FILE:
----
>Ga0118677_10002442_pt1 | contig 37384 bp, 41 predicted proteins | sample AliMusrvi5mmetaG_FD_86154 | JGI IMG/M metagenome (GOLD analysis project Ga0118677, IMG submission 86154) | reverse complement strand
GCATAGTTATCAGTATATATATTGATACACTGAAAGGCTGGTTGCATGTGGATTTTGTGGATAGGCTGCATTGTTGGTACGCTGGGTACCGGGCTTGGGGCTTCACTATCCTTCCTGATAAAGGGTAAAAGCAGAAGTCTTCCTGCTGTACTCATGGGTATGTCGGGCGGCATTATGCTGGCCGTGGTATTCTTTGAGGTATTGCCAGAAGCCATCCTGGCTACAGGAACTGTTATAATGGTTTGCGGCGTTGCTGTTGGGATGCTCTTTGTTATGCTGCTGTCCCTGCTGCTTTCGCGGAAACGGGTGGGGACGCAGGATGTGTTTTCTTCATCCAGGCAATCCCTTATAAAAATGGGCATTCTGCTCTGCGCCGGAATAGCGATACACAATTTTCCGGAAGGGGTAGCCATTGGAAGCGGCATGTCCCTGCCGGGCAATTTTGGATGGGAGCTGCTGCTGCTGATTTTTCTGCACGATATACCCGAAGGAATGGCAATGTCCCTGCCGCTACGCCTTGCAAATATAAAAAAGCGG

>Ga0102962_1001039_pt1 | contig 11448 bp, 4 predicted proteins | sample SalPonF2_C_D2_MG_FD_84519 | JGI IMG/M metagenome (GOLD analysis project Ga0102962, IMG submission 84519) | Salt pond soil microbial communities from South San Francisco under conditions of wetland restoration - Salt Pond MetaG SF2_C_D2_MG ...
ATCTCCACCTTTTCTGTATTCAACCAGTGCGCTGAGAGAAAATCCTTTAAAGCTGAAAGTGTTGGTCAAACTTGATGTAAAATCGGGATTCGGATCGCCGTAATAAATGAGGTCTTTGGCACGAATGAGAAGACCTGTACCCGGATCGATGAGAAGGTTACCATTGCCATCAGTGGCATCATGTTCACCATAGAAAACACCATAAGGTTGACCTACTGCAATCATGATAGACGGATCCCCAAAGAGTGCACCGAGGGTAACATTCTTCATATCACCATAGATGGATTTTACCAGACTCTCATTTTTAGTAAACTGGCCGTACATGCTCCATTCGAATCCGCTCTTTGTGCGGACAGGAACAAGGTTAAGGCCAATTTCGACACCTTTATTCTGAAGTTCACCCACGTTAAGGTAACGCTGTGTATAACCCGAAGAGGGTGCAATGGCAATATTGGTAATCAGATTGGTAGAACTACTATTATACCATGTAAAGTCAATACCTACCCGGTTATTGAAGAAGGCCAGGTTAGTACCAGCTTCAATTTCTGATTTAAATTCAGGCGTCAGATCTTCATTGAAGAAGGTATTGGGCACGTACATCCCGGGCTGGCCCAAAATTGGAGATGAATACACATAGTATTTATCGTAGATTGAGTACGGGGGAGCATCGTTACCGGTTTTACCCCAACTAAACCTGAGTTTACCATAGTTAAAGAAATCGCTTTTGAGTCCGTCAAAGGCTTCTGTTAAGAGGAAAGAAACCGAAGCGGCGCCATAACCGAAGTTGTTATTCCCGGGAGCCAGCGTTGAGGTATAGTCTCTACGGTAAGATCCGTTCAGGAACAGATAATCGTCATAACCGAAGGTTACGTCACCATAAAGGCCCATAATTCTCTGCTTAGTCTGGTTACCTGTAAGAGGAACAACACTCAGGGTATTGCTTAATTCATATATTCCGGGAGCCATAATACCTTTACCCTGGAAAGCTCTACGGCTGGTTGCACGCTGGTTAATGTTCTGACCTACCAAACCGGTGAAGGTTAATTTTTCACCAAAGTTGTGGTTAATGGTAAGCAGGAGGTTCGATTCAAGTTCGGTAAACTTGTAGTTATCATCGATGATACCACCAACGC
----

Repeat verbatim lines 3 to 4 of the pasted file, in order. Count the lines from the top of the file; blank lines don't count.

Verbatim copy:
>Ga0102962_1001039_pt1 | contig 11448 bp, 4 predicted proteins | sample SalPonF2_C_D2_MG_FD_84519 | JGI IMG/M metagenome (GOLD analysis project Ga0102962, IMG submission 84519) | Salt pond soil microbial communities from South San Francisco under conditions of wetland restoration - Salt Pond MetaG SF2_C_D2_MG ...
ATCTCCACCTTTTCTGTATTCAACCAGTGCGCTGAGAGAAAATCCTTTAAAGCTGAAAGTGTTGGTCAAACTTGATGTAAAATCGGGATTCGGATCGCCGTAATAAATGAGGTCTTTGGCACGAATGAGAAGACCTGTACCCGGATCGATGAGAAGGTTACCATTGCCATCAGTGGCATCATGTTCACCATAGAAAACACCATAAGGTTGACCTACTGCAATCATGATAGACGGATCCCCAAAGAGTGCACCGAGGGTAACATTCTTCATATCACCATAGATGGATTTTACCAGACTCTCATTTTTAGTAAACTGGCCGTACATGCTCCATTCGAATCCGCTCTTTGTGCGGACAGGAACAAGGTTAAGGCCAATTTCGACACCTTTATTCTGAAGTTCACCCACGTTAAGGTAACGCTGTGTATAACCCGAAGAGGGTGCAATGGCAATATTGGTAATCAGATTGGTAGAACTACTATTATACCATGTAAAGTCAATACCTACCCGGTTATTGAAGAAGGCCAGGTTAGTACCAGCTTCAATTTCTGATTTAAATTCAGGCGTCAGATCTTCATTGAAGAAGGTATTGGGCACGTACATCCCGGGCTGGCCCAAAATTGGAGATGAATACACATAGTATTTATCGTAGATTGAGTACGGGGGAGCATCGTTACCGGTTTTACCCCAACTAAACCTGAGTTTACCATAGTTAAAGAAATCGCTTTTGAGTCCGTCAAAGGCTTCTGTTAAGAGGAAAGAAACCGAAGCGGCGCCATAACCGAAGTTGTTATTCCCGGGAGCCAGCGTTGAGGTATAGTCTCTACGGTAAGATCCGTTCAGGAACAGATAATCGTCATAACCGAAGGTTACGTCACCATAAAGGCCCATAATTCTCTGCTTAGTCTGGTTACCTGTAAGAGGAACAACACTCAGGGTATTGCTTAATTCATATATTCCGGGAGCCATAATACCTTTACCCTGGAAAGCTCTACGGCTGGTTGCACGCTGGTTAATGTTCTGACCTACCAAACCGGTGAAGGTTAATTTTTCACCAAAGTTGTGGTTAATGGTAAGCAGGAGGTTCGATTCAAGTTCGGTAAACTTGTAGTTATCATCGATGATACCACCAACGC